• Air pollution from vehicle exhausts and industries is a worsening problem for India. Exhaust emissions from vehicles has increased eight-fold over levels of twenty years ago; industrial pollution has risen four times over the same period. The economy has grown two and a half times over the past two decades, but pollution control and civil services have not kept pace. Air quality is the worst in big cities like Kolkata, Delhi, Mumbai, Chennai, etc.
  • Bangalore holds the title of being the asthma capital of the country. Studies estimate that 10 per cent of Bangalore's 60 lakh population and over 50 per cent of its children below 18 years suffer from air pollution- related ailments.
  • Chennai: Exhaust from vehicles, dust from construction debris, industrial waste, burning of municipal and garden waste are all on the rise in the city. So are respiratory diseases, including asthma.
  • Mumbai: The air pollution in Mumbai is so high that Mumbai authorities have purchased 42,000 litres of perfume to spray on the city's enormous waste dumps at Deonar and Mulund landfill sites after people living near the landfill sites complained of the stench.
  • Pune: According to a study by Environment Status Report (ESR) in July 2010, air pollution in Pune has become a serious problem. The respiratory suspended particulate matter (PM 10) in the air is more than the standard national level. About 93,000 commercial properties which include hotels, malls and hospitals emit 204 tonne PM10 every year
  • Delhi: According to a study conducted in June 2011 by The Energy and Resources Institute (TERI), Delhi has high levels of air pollutants and ozone, and the latter has a harmful impact on health and agricultural yield. TERI found that cities like Delhi and Ghaziabad violate annual ambient air quality standards for particulate matter concentrations.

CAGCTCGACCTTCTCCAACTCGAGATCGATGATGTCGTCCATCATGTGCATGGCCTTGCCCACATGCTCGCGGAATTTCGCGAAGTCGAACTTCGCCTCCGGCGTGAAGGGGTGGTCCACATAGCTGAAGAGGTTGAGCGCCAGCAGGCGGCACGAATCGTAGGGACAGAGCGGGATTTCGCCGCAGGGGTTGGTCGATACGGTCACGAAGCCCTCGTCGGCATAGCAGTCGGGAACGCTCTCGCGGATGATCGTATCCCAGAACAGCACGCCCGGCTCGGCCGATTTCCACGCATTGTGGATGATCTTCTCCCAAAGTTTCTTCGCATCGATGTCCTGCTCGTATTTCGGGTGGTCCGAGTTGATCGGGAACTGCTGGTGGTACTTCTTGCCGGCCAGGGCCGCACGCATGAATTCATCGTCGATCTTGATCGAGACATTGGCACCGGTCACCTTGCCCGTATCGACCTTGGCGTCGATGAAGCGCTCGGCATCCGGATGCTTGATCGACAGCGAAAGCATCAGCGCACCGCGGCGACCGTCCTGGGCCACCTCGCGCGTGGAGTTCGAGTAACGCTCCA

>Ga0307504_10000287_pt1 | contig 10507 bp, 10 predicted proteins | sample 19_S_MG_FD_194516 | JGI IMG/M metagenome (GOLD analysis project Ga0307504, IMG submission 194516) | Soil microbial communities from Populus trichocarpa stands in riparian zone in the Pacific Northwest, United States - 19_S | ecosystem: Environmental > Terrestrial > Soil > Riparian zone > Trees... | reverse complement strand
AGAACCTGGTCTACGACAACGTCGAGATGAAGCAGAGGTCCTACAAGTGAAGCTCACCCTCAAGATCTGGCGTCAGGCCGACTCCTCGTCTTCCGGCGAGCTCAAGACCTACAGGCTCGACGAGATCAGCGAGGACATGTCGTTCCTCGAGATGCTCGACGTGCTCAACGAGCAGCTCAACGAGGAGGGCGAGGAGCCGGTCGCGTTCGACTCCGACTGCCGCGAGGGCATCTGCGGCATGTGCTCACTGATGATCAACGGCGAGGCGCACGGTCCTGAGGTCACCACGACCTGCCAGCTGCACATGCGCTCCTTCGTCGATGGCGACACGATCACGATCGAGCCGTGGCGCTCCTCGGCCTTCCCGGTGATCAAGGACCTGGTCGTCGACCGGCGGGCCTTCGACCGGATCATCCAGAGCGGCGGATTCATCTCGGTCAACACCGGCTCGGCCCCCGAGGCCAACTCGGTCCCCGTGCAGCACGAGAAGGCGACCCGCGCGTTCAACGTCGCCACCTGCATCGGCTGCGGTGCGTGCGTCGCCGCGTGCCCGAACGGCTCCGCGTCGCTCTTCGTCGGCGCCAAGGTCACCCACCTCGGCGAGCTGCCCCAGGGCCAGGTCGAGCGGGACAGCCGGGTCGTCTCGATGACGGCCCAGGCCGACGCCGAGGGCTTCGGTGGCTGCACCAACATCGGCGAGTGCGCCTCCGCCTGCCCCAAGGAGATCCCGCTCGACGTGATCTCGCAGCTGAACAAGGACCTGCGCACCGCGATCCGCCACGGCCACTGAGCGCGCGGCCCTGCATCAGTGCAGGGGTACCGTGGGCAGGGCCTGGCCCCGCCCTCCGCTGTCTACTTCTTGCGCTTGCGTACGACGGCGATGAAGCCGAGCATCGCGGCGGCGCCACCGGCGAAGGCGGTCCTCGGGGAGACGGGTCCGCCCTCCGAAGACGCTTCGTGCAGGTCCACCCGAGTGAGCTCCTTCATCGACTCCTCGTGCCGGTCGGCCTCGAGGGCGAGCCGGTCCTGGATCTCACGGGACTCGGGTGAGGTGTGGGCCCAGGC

• Indoor air pollution: Indoor air pollution is the most important cause of chronic obstructive pulmonary disease (COPD) in India, says a prevalence study conducted by Pune based Chest Research Foundation (CRF) and the Imperial College, London in November 2010. Over 700 million people in India suffer from high levels of indoor air pollution affecting women and young children as 75 per cent homes use biomass fuel like wood, crop residue and dung cakes.
  • The National Institute of Environmental Health Sciences (NIEHS) is working to understand how exposure to environmental agents trigger diseases such as Asthma, and how these diseases can be prevented, diagnosed and treated.
  • Municipal solid waste: With India's urban population slated to increase from the current 330 million to about 600 million by 2030, the challenge of managing municipal solid waste (MSW) in an environmentally and economically sustainable manner is bound to assume gigantic proportions. The country has over 5,000 cities and towns, which generate about 40 million tonnes of MSW per year today. Going by estimates of The Energy Research Institute (TERI), this could well touch 260 million tonnes per year by 2047.
  • Taking a cue from the finding, the Central Pollution Control Board (CPCB) formulated NAAQS and checked the air quality, which led to the revelation about air quality in leading cities.
  • According to the report, Gobindgarh in Punjab is the most polluted city, and Ludhiana, Raipur and Lucknow hold the next three positions. Faridabad on the outskirts of Delhi is the 10th most polluted city, followed by Agra, the city of the Taj Mahal. Ahmedabad is placed 12th, Indore 16th, Delhi 22nd, Kolkata 25th, Mumbai 40th, Hyderabad 44th and Bangalore stands at 46th in the list. The Orissa town of Angul, home to National Aluminium Company (NALCO), is the 50th polluted city of the country.